Catching Up With James Stewart
The Atlanta Supercross marked the race where James Stewart personally designed the track. However, as anyone under the sun knows, James had to bow out of the series after needing surgery to repair his left knee with just two full races into the 2008 season. Five races later the Supercross series swung East to Atlanta, which is only a short trip for James Stewart to travel from his home in Florida.
Bubba has been criticized by the media in recent years for shutting himself off from releasing any public knowledge of his injuries and keeping things secretive. However, since the U.S. Open (where Stewart called a press conference and personally informed the media that he was going to sit out the race), he has been somewhat of a P.R. guru. He called a press conference at Anaheim 2 when he announced his knee problem and that he was going to sit out the Supercross series, and then called another press conference in Atlanta to update the media about his progress. We can say without question that this is a side of James Stewart that we like to see, being completely open about his injury and also allowing the media to ask him questions.
“LAST WEDNESDAY was four weeks since the surgery, actually four and a half weeks since the surgery. So far I’ve been doing pretty good, and I can do most of my training. Obviously I can’ run or anything like that, but I’m glad that I got it [the surgery] done. It’s tough having to sit around and watch these guys race, though. The knee is feeling pretty good, though.
“I CAN DO pretty much everything. I started strength training and now I’m trying to get everything, motion-wise, covered. I’ve been on the road bicycle a lot and I can do pretty much everything normal.”
“I HAD A full ACL replacement. The doctor took the replacement out of my hamstring. I was talking with the doctor and we agreed that to be the best way to go. When you use a cadaver then there’s a chance where it will only last a few years. When you get something done like this, you want to get it done right. A cadaver is faster to heal, but sometimes your body rejects the replacement, and obviously it’s better when you pull it out of your own body. It will take a little longer to get back to full coverage, but in the long run it’s a lot better.
“A LOT OF RIDERS don’ have an ACL. I don’ think you have to have one unless you start having issues with it. For me, I feel like I’m going to be a lot better and have a lot more strength in my knee compared to how it was in the past. When I had my knee fixed up after Washougal I never had full trust to put my leg down and plant, and now I will. Obviously when I first start out I’ll be a little timid and not want to hurt it.”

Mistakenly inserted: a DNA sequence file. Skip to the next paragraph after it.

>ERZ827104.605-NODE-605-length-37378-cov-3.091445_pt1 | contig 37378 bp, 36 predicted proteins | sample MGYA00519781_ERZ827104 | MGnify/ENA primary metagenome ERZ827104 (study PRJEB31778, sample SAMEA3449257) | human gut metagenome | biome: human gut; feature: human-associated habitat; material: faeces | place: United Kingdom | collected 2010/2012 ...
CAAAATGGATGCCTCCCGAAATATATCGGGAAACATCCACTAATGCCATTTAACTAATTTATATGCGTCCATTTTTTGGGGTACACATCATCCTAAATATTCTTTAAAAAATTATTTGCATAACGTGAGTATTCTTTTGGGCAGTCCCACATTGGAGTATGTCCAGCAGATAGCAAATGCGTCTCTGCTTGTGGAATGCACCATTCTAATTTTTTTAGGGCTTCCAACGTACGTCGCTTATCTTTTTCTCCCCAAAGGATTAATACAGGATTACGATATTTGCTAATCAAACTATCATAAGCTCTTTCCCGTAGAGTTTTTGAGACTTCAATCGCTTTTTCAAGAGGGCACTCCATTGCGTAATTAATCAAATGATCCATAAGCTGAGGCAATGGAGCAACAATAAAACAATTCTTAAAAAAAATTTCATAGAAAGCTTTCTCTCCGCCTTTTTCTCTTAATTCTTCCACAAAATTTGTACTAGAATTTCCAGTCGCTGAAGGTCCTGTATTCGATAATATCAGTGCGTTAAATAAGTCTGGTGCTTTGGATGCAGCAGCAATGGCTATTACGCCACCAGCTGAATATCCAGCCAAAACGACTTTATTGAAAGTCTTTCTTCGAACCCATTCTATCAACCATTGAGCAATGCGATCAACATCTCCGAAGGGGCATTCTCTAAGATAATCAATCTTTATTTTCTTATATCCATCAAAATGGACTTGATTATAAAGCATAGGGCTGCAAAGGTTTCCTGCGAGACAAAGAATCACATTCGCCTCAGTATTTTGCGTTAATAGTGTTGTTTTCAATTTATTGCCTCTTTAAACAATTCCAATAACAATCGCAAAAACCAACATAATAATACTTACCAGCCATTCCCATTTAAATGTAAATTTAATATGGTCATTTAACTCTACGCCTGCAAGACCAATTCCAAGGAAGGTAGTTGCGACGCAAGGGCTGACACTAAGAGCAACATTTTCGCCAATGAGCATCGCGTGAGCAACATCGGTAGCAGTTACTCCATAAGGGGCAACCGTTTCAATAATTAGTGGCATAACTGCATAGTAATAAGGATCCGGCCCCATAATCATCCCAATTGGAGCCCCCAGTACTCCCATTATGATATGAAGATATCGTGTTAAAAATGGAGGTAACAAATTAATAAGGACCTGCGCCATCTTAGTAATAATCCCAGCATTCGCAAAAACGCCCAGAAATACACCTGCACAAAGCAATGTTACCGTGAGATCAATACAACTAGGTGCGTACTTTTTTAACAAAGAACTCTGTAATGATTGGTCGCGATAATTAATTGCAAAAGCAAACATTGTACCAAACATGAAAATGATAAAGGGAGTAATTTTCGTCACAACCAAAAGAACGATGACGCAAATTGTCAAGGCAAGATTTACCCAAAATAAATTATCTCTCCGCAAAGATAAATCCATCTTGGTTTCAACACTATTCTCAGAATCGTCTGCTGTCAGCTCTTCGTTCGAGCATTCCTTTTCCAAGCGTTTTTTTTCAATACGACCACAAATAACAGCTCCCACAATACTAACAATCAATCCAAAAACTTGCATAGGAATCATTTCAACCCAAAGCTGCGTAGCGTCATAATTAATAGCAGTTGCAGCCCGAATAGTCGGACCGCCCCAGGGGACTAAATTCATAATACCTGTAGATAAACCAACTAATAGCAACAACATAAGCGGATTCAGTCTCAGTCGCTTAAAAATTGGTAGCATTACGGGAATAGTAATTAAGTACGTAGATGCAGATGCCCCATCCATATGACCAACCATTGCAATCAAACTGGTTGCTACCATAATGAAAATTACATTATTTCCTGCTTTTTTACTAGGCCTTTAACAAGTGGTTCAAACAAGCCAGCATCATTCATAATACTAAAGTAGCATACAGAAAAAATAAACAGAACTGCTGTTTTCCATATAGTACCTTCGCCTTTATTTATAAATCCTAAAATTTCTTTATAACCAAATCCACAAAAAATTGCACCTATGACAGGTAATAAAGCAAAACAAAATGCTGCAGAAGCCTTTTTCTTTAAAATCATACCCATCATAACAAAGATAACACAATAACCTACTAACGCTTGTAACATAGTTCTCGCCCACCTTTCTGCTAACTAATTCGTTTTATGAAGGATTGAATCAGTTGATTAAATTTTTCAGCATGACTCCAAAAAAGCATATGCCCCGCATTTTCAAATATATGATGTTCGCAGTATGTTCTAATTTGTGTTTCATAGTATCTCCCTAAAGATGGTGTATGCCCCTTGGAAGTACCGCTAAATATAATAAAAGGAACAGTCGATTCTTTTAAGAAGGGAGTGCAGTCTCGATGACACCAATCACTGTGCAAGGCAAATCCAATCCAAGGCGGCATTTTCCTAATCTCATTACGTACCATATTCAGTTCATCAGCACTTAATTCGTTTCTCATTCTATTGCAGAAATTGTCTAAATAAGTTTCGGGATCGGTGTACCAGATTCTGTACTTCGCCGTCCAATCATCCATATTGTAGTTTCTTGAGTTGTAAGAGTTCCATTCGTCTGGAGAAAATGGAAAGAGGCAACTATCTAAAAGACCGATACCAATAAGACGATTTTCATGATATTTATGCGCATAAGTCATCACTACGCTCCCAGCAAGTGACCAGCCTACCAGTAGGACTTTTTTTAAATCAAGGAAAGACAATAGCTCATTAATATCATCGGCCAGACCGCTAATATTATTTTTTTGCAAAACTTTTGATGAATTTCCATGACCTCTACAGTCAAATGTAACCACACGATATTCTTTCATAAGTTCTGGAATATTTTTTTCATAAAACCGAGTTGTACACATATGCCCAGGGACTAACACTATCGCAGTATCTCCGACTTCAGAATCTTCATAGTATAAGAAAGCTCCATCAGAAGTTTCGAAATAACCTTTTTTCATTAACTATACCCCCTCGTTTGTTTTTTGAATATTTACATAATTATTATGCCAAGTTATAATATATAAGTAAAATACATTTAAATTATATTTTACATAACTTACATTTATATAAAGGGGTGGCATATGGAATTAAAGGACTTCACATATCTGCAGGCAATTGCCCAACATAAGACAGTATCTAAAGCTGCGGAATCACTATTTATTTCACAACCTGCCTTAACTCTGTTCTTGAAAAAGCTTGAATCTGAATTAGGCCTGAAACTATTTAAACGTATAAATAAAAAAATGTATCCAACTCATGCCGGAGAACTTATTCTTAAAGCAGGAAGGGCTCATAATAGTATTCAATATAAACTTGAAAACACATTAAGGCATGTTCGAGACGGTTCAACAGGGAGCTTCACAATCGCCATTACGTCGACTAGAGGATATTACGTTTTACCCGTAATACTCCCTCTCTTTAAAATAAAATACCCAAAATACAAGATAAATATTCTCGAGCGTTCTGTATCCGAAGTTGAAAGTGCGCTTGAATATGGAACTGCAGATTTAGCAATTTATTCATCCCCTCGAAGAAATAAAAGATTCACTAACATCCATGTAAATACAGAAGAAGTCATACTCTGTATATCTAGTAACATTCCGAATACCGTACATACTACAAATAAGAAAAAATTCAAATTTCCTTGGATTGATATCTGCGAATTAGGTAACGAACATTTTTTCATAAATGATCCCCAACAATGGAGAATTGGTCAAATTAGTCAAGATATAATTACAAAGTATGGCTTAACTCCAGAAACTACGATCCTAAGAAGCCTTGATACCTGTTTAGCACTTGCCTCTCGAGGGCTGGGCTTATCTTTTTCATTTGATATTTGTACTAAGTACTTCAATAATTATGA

“IF I START RIDING just a week before the start of the outdoor season then I’ll need to take some time to get back into it. With the outdoor season you just have to be out there every week doing well. It showed last year when [Grant] Langston won it last year.”
“IF I’M NOT one hundred percent ready then I won’ race. If my knee’s not stable enough then I’ll take more time. I’d be better off just coming back later than having to hurt my knee and start it all over again.
“AS FAR AS my progress, I think that I will be ready for the season.”
“BASICALLY, I gave them a layout for Atlanta and showed up but didn’t recognize the track [laughter]. I wanted to make the track easy. I thought, “?I’m going to be racing the series and I’m going to design a track then I want it to be easy.’ I feel that if you put to barrels out there and do donuts then the same guy will still be out front. When they changed the track and put in those walls, I was glad that I wasn’ racing on that track! The track is definitely technical and now that I’m sitting in the stands I like the track. I like those walls out there. I like the whoop section.”
“THE HARDEST PART was trying not to walk with a limp. Everyone saw a difference in my riding style and my attitude, because it was a little different than normal. Things happen, and I was able to get through that race [Anaheim 1], but I knew that it was a matter of time before I would have to get it fixed.”
“THE BIGGEST SURPRISE is how the guys can lead and then in the last two laps fade off so hard. I knew going into it that Chad [Reed] was the guy to beat, but I thought that Millsaps and Ferry would have something more for him. Sitting and watching it as a fan and seeing it on TV made me realize how good I am and how good me and Ricky [Carmichael] are to be able to battle like we did and be so far out front. When I watch on TV I think those guys look so fast, and to go and win races makes me feel good. The biggest surprise is that there hasn’ been a challenge to Chad other than last weekend [at Houston], but he gave that race away more than anything.”
“RECENTLY IT WAS THE first time I ever talked to Ricky about my racing. I asked him if he was ever scared when we were battling. He would do some stuff, especially in the outdoor series, where he’d land off a jump and go wide open into the section and I thought, “?Here we go again.” He couldn’t believe that I was thinking that, because there were a couple of times when we were racing through the whoops and we would hold on and go for it. It was actually pretty cool to talk to him and be honest and open with him. He’s a really good guy and has a lot of motivation. He always looks forward to the future and taking a bad situation and turning it around and making it good. He definitely kept me motivated and he tells me every day that I’m only getting closer to the top of the mountain, but I have to keep on climbing.”
“I DON’ WANT to miss Glen Helen, but yeah, I think that I could miss Glen Helen and still win the championship. Look at 2003. I missed four races and I lost by 20 points, but they canceled one race. When you put pressure on the other guy is when you see when the real champions come out.”